By Brian Meagher, Ajay Melwani, Declan McKeogh, Haitham Afifi and John Santiago-Miller.
Could the UNICEF Innovation Fund create value and transform the way UNICEF as an organization delivers its mission in the long term?
That was the question five Alliance Manchester Business School students wanted to explore as part of their final MBA project. The University awarded the group the ‘best thesis’ of the 2017 graduating cohort.
Having worked with these students over the past year, we thought it would be great to share their journey, and the insights they’ve uncovered about the UNICEF Innovation Fund. Here’s a short interview we did with Brian Meagher, one of the members of the team.
Can you introduce the team? Where are you all from?
Our team has a great mix of diverse cultures and backgrounds. Ajay was born in India and lived most of his life in Australia. His background is in finance. Declan is from Ireland but also spent many years in Australia before moving to Dubai. He’s a property development professional. Haitham is from Egypt and is now based in Abu Dhabi. His background is also in finance. John was born in the Philippines and grew up in the UK. He works in project management but is also venturing into entrepreneurship. I’m from Ireland. I’m currently working as a project manager in the private sector in Dubai but I dream of tackling big international development challenges. During the MBA we all took similar core subjects with Ajay and Haitham specialising in finance subjects. Declan, John, and I took the global pathway that generalises across a range of business management disciplines.
How did your team come across the UNICEF Innovation Fund?
Throughout this MBA programme, I focused my studies on international development, adopting UNICEF as an ongoing case study. For two and a half years, I analysed UNICEF’s strategy, finance, marketing, and operations as we covered those subjects in the MBA. I came across UNICEF’s Office of Innovation while researching process innovation for our operations management module. I read the Project Mwana case study about how RapidSMS had reduced the cycle time for early infant diagnosis and I was excited by how UNICEF’s Office of Innovation can potentially shape and transform UNICEF’s mission. And then with some fortunate timing, the UNICEF Innovation Fund launched just as we were preparing a final team project. I proposed the Fund to the team, and the rest of the team were very excited to take it forward.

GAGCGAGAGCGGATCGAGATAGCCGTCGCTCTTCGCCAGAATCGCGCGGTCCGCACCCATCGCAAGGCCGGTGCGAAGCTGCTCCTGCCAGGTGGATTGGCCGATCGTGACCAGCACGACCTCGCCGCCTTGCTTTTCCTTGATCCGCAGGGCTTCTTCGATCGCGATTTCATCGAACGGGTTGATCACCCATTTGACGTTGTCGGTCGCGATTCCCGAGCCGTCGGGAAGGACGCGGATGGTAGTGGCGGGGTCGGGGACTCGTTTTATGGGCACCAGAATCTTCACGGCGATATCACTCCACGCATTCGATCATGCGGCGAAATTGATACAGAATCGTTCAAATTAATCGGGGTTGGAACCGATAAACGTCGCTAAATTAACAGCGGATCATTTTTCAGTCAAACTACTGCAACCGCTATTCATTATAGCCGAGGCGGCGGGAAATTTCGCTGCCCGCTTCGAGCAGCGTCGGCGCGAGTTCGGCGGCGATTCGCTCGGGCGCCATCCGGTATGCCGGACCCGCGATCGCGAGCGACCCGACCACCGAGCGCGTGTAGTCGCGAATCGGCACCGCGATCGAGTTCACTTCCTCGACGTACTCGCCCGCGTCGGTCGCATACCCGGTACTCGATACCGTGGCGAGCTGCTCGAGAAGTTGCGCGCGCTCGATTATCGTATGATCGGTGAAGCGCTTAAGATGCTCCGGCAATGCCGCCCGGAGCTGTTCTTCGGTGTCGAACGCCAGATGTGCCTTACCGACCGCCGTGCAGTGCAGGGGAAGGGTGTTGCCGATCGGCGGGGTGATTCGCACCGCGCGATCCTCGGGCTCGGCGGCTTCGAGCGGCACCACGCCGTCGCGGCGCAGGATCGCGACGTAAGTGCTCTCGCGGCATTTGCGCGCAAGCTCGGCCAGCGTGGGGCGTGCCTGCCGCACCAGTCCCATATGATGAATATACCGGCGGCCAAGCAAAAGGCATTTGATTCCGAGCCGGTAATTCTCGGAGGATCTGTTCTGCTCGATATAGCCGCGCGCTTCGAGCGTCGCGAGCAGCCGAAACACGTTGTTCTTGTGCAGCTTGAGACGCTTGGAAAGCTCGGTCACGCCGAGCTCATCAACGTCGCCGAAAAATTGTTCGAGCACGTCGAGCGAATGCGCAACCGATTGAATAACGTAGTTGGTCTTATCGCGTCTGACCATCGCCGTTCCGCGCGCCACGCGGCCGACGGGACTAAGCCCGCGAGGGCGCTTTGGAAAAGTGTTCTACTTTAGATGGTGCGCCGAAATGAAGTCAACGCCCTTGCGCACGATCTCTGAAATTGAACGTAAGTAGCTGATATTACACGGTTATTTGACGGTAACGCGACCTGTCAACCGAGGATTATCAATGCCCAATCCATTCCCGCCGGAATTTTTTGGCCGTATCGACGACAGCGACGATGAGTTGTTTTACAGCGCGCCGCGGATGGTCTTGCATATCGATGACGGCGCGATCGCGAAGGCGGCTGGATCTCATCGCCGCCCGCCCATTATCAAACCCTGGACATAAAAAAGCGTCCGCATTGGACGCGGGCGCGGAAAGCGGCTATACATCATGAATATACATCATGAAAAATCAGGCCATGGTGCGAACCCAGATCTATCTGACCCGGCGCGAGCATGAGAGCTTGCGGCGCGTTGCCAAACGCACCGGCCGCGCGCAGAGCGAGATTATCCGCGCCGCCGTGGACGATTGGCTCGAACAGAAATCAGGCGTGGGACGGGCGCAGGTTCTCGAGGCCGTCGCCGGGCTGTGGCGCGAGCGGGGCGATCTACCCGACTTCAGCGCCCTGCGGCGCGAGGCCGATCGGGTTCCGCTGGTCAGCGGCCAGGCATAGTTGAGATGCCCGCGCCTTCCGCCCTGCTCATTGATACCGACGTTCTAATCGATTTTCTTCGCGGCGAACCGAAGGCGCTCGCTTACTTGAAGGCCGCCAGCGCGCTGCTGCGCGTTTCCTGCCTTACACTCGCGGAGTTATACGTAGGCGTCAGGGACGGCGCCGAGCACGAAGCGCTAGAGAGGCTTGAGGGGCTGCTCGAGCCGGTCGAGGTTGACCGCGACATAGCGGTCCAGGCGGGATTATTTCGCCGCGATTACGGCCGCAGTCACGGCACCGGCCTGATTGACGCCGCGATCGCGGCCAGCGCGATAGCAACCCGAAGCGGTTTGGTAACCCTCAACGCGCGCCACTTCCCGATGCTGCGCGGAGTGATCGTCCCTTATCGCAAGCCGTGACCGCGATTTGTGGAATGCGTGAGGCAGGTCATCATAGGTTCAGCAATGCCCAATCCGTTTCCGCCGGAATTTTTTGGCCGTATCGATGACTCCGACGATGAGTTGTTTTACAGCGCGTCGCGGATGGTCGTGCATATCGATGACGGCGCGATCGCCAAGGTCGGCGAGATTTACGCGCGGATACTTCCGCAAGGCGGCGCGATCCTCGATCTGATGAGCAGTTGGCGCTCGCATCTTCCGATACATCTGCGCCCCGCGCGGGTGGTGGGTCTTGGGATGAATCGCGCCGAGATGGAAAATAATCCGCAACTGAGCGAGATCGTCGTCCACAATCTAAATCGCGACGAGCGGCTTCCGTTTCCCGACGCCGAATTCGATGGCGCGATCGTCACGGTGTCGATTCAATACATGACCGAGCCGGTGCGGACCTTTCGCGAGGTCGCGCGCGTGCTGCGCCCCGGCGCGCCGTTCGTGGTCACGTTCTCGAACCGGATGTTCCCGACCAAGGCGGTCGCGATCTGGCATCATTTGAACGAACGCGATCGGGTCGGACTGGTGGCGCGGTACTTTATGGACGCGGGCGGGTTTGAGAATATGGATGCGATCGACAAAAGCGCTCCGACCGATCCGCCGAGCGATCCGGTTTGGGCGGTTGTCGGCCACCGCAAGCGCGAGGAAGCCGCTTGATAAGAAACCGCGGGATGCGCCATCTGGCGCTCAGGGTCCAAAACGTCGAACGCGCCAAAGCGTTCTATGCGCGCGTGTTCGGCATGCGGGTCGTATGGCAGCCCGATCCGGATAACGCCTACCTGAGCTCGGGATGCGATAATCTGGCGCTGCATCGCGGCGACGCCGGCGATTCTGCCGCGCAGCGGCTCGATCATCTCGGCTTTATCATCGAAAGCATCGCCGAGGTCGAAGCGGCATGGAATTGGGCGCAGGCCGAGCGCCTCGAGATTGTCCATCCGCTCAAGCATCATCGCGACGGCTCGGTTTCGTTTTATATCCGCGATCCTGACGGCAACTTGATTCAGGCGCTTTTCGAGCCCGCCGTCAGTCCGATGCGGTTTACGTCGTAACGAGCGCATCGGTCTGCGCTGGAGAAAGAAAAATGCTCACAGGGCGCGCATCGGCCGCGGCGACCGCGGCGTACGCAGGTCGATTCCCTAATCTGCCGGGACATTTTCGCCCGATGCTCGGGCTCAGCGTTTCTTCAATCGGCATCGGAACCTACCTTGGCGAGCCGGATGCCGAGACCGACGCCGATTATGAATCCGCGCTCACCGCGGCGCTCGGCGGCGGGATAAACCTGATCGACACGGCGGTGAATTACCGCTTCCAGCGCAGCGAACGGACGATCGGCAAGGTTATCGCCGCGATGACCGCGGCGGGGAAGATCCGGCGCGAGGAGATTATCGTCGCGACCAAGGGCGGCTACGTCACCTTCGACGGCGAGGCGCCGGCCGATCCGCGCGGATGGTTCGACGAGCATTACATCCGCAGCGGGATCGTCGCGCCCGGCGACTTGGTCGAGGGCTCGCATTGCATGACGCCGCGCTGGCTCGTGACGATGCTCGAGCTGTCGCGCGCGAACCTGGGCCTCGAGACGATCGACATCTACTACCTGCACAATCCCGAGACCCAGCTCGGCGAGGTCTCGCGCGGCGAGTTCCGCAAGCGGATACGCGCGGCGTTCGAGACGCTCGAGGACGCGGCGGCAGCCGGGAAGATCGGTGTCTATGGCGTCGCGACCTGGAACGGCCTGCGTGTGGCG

How did you
kick-start the project?
We saw kick-starting the project as our main hurdle. We had no contacts within UNICEF’s Office of Innovation or even within UNICEF. In April 2016 we reached out to Dr. Mariana Amatullo and Harald Dean. Both had completed projects with the UNICEF Innovation Unit in 2015 and were happy to share their insights. Dr. Amatullo’s positive engagement facilitated an introduction with UNICEF Office of Innovation Co-founder and Ventures Lead, Chris Fabian and after a couple of nervous pitches from us, he came back with a very enthusiastic endorsement. Our primary contact Sunita Grote, Manager of the UNICEF Innovation Fund was also very supportive of the project. After multiple iterations of research questions and objectives with Chris and Sunita, we finally settled on one general research question probing whether value could be created by the Ventures approach, along with three objectives that studied the fund from individual initiative level, portfolio level, and secondary effect level. It ended up being a very broad study with four levels of analysis.
Why did you find the Fund as an ideal research topic?
The UNICEF Innovation Fund was the perfect fit as it is positioned at the crossroads between core MBA subjects such as finance, strategy, venture capital and social entrepreneurship. Initial discussions with the Ventures team identified that external stakeholders were enthusiastic about its new cutting-edge approaches, but helping UNICEF’s internal stakeholders understand why change was necessary was a greater challenge. We, therefore, focused on whether the fund would create value from the perspective of internal UNICEF stakeholders.
What were the
your team uncovered
about the Fund